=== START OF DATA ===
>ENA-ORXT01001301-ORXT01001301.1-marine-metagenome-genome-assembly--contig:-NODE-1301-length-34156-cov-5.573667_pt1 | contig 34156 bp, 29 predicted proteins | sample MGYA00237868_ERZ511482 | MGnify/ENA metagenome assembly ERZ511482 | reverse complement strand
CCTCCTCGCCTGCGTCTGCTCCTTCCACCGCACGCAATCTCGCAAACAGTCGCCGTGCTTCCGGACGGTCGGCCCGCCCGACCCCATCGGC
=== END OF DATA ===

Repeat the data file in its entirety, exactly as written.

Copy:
>ENA-ORXT01001301-ORXT01001301.1-marine-metagenome-genome-assembly--contig:-NODE-1301-length-34156-cov-5.573667_pt1 | contig 34156 bp, 29 predicted proteins | sample MGYA00237868_ERZ511482 | MGnify/ENA metagenome assembly ERZ511482 | reverse complement strand
CCTCCTCGCCTGCGTCTGCTCCTTCCACCGCACGCAATCTCGCAAACAGTCGCCGTGCTTCCGGACGGTCGGCCCGCCCGACCCCATCGGC